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The Rockefeller Christmas tree is an American tradition and a must see for Christmas decoration thrill-seekers and the tree lighting has become an internationally recognized event singling the beginning of season in which we celebrate light, love, and giving.

As has been the tradition since 1931, enthusiasts submit entries from which the Rockefeller Christmas tree is chosen. The winner is usually an older Norway Spruce that’s at least 75 feet tall and 45 feet in diameter. Some 34 trees have come from New York state.

Angie and Graig Eichler of Oneonta, New York, donated this year’s tree. The tree is a Norway Spruce which weighs about 14 tons, is 94 feet tall and came right from the Elchler’s back yard. This impressive specimen will be the 84th Rockefeller Christmas Tree. Each of these massive trees has required a construction crew and cranes to erect and must be decorated via cherry picker.

Though this year things went a little differently, The Elchler’s didn’t apply to donate it. Instead, Erik Pauze, Rockefeller Center’s head gardener, knocked on their front door last spring while traveling upstate looking for the perfect 2016 tree.

While the lighting ceremony happened on Wednesday, November 30th the Rockefeller Christmas Tree will be on display through January, 7th 2017. For the 10th year in a row the retired tree will be turned into lumber and donated to Habitat for Humanity.

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Travel conditions could be trickier than usual Wednesday due to a winter storm moving through the Midwest and Northeast. The storm is sending rain and snow across the Upper Midwest and will end up in the Northeast by early Thanksgiving morning (National Weather Service).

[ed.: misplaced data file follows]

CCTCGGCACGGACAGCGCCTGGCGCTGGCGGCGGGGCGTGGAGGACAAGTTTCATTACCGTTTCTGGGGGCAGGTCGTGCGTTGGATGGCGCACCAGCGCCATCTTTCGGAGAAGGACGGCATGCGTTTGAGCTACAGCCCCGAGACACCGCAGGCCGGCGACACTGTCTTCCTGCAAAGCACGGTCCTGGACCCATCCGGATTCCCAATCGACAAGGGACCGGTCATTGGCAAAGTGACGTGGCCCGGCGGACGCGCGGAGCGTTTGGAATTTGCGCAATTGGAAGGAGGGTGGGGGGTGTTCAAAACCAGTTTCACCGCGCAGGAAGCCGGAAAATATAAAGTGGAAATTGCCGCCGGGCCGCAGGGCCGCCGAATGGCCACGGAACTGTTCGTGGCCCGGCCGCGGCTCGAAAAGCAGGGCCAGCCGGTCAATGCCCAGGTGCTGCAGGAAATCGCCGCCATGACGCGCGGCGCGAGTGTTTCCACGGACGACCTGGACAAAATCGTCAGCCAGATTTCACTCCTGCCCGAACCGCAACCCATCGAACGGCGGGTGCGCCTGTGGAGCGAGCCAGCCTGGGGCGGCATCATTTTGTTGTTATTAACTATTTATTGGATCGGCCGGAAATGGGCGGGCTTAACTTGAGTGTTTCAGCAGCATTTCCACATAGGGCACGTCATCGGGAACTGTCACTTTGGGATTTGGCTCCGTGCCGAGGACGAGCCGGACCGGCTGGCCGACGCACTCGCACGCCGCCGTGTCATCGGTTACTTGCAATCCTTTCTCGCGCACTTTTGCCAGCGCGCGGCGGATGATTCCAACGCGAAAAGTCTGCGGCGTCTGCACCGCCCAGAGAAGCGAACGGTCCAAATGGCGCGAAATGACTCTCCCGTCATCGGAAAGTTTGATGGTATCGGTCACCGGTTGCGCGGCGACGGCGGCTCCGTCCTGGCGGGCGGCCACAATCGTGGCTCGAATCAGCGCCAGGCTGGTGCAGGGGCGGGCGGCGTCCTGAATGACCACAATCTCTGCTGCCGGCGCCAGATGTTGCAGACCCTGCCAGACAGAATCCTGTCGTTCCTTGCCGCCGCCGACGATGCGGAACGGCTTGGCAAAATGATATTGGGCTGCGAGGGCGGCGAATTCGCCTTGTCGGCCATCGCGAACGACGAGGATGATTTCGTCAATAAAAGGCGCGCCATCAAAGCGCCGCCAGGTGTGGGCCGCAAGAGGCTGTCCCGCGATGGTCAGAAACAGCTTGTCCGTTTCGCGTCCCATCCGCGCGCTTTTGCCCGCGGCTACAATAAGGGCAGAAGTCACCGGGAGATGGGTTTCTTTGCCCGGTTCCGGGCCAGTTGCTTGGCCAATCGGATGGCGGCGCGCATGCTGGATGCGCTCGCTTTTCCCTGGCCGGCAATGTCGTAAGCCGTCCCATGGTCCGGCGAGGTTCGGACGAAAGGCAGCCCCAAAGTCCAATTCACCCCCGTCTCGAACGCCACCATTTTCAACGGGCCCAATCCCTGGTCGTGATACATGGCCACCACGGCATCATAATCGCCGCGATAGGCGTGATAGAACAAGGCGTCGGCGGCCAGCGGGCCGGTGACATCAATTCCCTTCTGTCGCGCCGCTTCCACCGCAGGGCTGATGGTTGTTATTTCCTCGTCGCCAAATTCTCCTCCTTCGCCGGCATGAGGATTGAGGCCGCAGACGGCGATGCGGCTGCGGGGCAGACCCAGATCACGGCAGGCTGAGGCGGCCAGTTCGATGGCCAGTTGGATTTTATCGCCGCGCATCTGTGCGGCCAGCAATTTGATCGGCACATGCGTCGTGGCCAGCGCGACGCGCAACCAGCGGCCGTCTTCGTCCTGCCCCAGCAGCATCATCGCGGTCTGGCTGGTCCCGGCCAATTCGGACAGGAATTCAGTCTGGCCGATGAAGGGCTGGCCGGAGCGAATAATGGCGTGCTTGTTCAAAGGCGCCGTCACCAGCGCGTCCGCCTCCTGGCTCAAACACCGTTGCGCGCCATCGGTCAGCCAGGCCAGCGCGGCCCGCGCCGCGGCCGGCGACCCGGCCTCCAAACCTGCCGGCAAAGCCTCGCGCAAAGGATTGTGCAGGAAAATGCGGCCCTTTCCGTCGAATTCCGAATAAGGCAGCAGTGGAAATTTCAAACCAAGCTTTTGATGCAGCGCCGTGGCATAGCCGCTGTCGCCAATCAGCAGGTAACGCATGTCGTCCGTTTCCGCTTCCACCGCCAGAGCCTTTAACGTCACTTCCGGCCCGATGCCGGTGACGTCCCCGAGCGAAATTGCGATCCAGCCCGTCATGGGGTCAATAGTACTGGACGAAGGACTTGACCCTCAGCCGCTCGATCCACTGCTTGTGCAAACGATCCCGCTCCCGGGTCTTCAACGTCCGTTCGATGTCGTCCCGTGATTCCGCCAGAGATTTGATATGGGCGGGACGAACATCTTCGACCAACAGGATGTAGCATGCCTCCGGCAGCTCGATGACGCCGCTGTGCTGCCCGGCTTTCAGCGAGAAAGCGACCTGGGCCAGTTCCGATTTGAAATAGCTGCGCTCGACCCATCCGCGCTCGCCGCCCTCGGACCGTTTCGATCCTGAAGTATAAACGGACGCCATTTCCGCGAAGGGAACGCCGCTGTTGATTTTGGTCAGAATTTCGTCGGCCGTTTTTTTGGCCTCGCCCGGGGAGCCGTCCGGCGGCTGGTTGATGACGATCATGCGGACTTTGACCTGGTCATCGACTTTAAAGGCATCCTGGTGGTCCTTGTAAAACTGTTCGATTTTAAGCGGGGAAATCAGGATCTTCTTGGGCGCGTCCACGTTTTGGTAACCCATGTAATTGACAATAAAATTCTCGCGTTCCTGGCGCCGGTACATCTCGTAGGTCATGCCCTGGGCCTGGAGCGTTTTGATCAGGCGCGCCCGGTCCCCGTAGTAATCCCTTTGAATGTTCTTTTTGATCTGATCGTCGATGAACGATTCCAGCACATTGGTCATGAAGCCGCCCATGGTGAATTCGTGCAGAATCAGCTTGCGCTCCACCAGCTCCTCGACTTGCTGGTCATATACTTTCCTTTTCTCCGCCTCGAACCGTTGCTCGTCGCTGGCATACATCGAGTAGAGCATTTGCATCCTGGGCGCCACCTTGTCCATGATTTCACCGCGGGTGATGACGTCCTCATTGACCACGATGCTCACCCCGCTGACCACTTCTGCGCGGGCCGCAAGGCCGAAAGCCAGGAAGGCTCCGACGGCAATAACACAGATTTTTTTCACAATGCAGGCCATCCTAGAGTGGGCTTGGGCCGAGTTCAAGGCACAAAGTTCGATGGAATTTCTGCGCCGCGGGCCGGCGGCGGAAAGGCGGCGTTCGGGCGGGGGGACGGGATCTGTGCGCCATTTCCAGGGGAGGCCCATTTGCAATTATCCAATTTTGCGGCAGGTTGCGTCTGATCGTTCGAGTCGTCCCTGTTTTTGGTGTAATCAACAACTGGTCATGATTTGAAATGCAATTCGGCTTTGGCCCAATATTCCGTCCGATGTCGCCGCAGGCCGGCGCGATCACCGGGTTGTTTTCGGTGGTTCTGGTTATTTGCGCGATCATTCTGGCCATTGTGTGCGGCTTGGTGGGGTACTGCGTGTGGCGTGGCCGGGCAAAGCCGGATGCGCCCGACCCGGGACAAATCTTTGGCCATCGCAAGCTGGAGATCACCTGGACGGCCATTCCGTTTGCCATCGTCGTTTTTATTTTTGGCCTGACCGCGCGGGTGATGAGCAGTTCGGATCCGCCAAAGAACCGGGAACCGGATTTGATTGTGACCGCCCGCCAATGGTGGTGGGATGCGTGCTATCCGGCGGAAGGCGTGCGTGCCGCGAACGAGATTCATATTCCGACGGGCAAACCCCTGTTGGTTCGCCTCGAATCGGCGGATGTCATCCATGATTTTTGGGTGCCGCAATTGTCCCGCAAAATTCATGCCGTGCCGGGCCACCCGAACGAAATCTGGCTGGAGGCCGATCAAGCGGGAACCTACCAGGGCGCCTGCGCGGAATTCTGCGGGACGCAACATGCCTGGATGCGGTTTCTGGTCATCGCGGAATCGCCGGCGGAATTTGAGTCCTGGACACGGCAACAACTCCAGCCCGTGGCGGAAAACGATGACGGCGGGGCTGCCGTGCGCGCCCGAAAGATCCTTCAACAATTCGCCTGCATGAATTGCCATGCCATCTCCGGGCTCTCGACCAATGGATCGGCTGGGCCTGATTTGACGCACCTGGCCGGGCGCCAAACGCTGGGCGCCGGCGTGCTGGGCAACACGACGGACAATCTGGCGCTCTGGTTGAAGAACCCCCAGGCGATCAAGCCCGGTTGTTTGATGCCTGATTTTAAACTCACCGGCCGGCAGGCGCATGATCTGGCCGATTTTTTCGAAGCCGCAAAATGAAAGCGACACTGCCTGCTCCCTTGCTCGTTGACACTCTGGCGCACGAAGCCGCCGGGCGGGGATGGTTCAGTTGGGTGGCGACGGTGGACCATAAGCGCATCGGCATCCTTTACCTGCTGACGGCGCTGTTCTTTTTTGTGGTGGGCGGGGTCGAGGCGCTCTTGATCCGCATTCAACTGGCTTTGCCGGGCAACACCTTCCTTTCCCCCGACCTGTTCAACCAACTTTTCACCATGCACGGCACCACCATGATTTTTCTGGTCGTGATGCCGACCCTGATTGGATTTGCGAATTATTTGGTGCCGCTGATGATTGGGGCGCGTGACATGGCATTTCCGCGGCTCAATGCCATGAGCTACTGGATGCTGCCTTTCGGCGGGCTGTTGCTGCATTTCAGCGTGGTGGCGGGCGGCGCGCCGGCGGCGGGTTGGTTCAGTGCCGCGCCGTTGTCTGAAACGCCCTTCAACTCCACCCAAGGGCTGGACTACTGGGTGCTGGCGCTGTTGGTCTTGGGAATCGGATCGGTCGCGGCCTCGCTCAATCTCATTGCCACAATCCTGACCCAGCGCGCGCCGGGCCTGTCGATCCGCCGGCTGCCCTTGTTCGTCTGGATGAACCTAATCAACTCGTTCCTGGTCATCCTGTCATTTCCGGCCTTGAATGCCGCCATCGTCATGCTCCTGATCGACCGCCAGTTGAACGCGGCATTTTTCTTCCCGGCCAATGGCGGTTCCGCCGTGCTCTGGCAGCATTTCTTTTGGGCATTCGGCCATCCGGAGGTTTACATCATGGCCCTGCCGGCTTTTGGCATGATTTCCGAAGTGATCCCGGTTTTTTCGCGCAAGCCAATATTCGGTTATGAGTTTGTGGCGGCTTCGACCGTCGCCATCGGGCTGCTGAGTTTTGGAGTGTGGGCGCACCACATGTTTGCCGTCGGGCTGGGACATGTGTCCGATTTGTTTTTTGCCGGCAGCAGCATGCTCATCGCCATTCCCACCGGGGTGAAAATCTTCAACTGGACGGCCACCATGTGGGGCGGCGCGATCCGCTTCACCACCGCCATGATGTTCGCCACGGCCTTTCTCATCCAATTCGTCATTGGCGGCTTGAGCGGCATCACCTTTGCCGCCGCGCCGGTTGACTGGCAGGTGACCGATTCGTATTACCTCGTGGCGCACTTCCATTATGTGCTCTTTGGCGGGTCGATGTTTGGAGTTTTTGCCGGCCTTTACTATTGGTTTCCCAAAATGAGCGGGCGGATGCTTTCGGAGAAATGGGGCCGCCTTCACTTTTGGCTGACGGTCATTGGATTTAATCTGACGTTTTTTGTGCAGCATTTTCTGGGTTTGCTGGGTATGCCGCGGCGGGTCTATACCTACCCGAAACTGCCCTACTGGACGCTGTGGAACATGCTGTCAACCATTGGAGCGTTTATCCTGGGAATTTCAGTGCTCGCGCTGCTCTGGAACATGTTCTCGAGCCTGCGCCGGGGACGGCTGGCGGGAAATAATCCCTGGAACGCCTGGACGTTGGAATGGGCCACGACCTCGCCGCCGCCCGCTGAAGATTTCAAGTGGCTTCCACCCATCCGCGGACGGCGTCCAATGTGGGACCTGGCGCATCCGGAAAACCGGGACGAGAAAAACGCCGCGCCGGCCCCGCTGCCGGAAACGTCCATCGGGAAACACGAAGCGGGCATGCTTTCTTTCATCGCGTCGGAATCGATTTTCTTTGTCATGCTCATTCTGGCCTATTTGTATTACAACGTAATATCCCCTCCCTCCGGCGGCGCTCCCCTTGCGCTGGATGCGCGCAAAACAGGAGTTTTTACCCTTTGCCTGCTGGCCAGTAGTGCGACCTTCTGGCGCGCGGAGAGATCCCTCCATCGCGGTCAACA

Snowfall ended in many places, like Minneapolis, Wednesday morning, but will continue most of the day across places like Wisconsin and northern Michigan (National Weather Service). As the storm moves farther to the east, areas of light snow and freezing rain will likely cause a few travel disruptions across the interior Northeast by Wednesday night into Thursday.

The wintry weather will expand from northern Pennsylvania and New York on Wednesday night, and into parts of Connecticut, Massachusetts, Vermont and New Hampshire on Thursday (AccuWeather). Snow and ice accumulations are expected to be relatively light but could still make for hazardous road conditions during the busy Thanksgiving travel week (National Weather Service).

The Macy’s Thanksgiving Day Parade in New York City is expected to proceed under cloudy, cool and damp conditions.

Elsewhere Wednesday, rain and thunderstorms could cause a few travel problems from Texas to the Ohio Valley. The heaviest rain should be in Louisiana and Arkansas. None of the thunderstorms are expected to reach severe levels.

A separate storm will bring rain to the Pacific Northwest coast and high-elevation snow to the Cascades and northern Rockies. In elevations above 3,500 feet, 3 to 7 inches of snow is possible, the weather service predicted.

Be safe in your travels and have a happy Thanksgiving!

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The Wanda Reign on the Bund has created itself as the first “seven-star” hotel in Shanghai. The exterior is made of glass and steel designed by Foster and Partners and Heather Wick Studio. The lobby is Art Deco inspired with jade inlaid floors and a wall sized original painting by renowned Shangai artist Shi Qi. Other commissioned artworks are nestled among the hotel’s 10 meter high marble pillars.

The hotel took three years to build and cost over $500 million dollars. The hotel sits along with other super high end hotels and hospitality options along the famous Bund waterfront of the Huangpu River. Its peers included the Peninsula, Waldorf Astoria, the Shangri-La and Grand Hyatt.

In less than six months the Wanda Reign has become the new home of China’s traveling elite. And appropriately so as it is owned by Wang Jianlin, China’s richest man. It is the 51st hotel in his Wanda Hotels and Resorts group.

A must see for high-end hotel lovers!